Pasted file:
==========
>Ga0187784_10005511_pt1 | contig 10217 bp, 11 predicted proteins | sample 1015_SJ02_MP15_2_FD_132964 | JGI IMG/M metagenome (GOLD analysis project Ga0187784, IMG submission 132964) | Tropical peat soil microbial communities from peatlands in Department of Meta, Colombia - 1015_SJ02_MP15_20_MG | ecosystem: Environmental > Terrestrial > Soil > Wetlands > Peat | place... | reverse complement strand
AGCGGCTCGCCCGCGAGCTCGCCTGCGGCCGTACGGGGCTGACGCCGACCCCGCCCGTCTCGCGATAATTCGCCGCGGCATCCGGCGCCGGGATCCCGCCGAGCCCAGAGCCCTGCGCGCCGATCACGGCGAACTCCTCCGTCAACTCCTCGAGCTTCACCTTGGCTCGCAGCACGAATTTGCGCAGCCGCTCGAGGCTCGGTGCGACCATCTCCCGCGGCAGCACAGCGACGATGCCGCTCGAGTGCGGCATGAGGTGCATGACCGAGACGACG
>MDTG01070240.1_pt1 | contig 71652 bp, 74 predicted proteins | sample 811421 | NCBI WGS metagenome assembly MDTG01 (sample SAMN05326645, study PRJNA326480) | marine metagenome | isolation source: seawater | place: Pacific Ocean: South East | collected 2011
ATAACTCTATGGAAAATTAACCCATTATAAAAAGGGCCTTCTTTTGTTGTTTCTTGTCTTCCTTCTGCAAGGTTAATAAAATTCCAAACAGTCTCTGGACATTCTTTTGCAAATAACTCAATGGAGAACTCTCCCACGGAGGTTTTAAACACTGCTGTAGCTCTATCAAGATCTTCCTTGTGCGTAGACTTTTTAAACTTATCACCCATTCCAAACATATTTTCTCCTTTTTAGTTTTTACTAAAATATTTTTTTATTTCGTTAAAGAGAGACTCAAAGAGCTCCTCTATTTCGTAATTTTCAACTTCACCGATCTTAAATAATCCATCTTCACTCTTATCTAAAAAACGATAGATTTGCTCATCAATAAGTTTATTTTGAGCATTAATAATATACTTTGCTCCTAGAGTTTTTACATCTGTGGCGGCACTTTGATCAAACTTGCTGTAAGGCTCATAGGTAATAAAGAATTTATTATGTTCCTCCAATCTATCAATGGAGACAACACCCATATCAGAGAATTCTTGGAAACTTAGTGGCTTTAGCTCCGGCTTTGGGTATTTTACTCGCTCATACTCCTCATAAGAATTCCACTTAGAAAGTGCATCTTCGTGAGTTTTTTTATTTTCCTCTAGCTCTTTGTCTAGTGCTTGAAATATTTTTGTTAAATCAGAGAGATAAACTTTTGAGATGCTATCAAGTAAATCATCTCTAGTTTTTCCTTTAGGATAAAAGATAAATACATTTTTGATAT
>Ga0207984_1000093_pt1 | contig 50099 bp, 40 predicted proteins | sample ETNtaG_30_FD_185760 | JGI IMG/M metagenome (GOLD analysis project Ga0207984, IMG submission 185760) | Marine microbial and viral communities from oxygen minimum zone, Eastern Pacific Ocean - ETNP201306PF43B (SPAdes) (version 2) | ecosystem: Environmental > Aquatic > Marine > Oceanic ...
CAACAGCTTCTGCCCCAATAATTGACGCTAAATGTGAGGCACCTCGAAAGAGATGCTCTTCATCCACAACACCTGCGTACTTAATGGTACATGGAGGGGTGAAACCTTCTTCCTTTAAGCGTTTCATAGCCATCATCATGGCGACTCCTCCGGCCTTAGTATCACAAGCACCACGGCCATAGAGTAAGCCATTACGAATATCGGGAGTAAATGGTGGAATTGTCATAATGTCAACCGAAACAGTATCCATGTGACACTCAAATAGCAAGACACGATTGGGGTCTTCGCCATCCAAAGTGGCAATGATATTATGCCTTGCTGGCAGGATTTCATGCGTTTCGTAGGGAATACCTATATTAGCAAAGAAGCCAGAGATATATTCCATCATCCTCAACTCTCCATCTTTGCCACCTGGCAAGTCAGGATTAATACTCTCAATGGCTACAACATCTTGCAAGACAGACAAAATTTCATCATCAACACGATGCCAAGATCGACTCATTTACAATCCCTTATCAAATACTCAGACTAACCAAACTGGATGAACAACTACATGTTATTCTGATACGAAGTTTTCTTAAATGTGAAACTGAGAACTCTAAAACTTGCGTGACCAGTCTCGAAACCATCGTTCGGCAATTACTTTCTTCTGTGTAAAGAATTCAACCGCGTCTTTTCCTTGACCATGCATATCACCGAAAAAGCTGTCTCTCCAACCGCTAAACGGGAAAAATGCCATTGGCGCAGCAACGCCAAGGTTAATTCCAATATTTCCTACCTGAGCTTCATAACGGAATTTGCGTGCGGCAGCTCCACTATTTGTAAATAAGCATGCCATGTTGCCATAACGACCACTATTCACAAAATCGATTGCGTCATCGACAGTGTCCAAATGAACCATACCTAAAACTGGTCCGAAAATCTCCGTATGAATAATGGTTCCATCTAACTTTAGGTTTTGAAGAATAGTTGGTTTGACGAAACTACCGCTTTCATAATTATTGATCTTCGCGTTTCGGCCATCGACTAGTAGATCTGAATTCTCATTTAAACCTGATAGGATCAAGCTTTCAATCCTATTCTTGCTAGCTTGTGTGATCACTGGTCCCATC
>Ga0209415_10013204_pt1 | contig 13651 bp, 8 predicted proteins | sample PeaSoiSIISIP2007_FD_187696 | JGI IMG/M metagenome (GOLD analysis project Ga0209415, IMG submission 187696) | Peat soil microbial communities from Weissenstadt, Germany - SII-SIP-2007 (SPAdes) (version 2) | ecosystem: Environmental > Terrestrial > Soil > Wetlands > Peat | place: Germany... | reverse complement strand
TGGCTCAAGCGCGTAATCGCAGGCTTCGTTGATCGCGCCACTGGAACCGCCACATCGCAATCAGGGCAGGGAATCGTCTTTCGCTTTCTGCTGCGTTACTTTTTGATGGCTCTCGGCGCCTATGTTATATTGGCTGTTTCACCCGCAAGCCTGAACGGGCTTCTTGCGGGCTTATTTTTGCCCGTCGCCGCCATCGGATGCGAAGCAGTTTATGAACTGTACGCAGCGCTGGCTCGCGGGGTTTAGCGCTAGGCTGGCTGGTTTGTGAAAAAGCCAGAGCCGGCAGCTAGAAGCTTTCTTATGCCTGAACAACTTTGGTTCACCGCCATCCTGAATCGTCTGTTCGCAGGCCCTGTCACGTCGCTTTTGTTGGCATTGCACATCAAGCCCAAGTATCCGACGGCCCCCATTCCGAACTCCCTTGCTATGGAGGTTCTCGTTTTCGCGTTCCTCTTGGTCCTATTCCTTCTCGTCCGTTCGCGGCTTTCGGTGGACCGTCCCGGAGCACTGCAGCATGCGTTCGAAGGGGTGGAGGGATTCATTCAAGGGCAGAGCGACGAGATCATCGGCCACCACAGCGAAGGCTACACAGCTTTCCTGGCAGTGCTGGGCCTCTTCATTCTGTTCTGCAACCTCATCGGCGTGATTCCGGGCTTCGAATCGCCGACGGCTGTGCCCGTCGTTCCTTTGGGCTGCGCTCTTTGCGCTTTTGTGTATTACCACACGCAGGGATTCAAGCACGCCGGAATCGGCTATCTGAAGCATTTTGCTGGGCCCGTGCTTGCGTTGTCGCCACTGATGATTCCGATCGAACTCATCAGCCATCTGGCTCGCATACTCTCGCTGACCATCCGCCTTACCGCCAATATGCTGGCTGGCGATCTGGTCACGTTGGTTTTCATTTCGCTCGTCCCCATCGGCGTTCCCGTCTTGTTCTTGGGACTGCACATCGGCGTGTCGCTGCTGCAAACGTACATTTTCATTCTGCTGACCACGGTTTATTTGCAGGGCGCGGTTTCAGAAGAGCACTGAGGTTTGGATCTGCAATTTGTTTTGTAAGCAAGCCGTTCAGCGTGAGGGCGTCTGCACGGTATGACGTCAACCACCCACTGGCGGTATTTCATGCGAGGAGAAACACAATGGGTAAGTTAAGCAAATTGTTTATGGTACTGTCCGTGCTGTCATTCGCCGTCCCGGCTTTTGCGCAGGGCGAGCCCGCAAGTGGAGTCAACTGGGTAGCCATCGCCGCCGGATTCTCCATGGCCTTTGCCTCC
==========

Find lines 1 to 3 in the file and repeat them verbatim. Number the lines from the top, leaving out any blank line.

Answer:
>Ga0187784_10005511_pt1 | contig 10217 bp, 11 predicted proteins | sample 1015_SJ02_MP15_2_FD_132964 | JGI IMG/M metagenome (GOLD analysis project Ga0187784, IMG submission 132964) | Tropical peat soil microbial communities from peatlands in Department of Meta, Colombia - 1015_SJ02_MP15_20_MG | ecosystem: Environmental > Terrestrial > Soil > Wetlands > Peat | place... | reverse complement strand
AGCGGCTCGCCCGCGAGCTCGCCTGCGGCCGTACGGGGCTGACGCCGACCCCGCCCGTCTCGCGATAATTCGCCGCGGCATCCGGCGCCGGGATCCCGCCGAGCCCAGAGCCCTGCGCGCCGATCACGGCGAACTCCTCCGTCAACTCCTCGAGCTTCACCTTGGCTCGCAGCACGAATTTGCGCAGCCGCTCGAGGCTCGGTGCGACCATCTCCCGCGGCAGCACAGCGACGATGCCGCTCGAGTGCGGCATGAGGTGCATGACCGAGACGACG
>MDTG01070240.1_pt1 | contig 71652 bp, 74 predicted proteins | sample 811421 | NCBI WGS metagenome assembly MDTG01 (sample SAMN05326645, study PRJNA326480) | marine metagenome | isolation source: seawater | place: Pacific Ocean: South East | collected 2011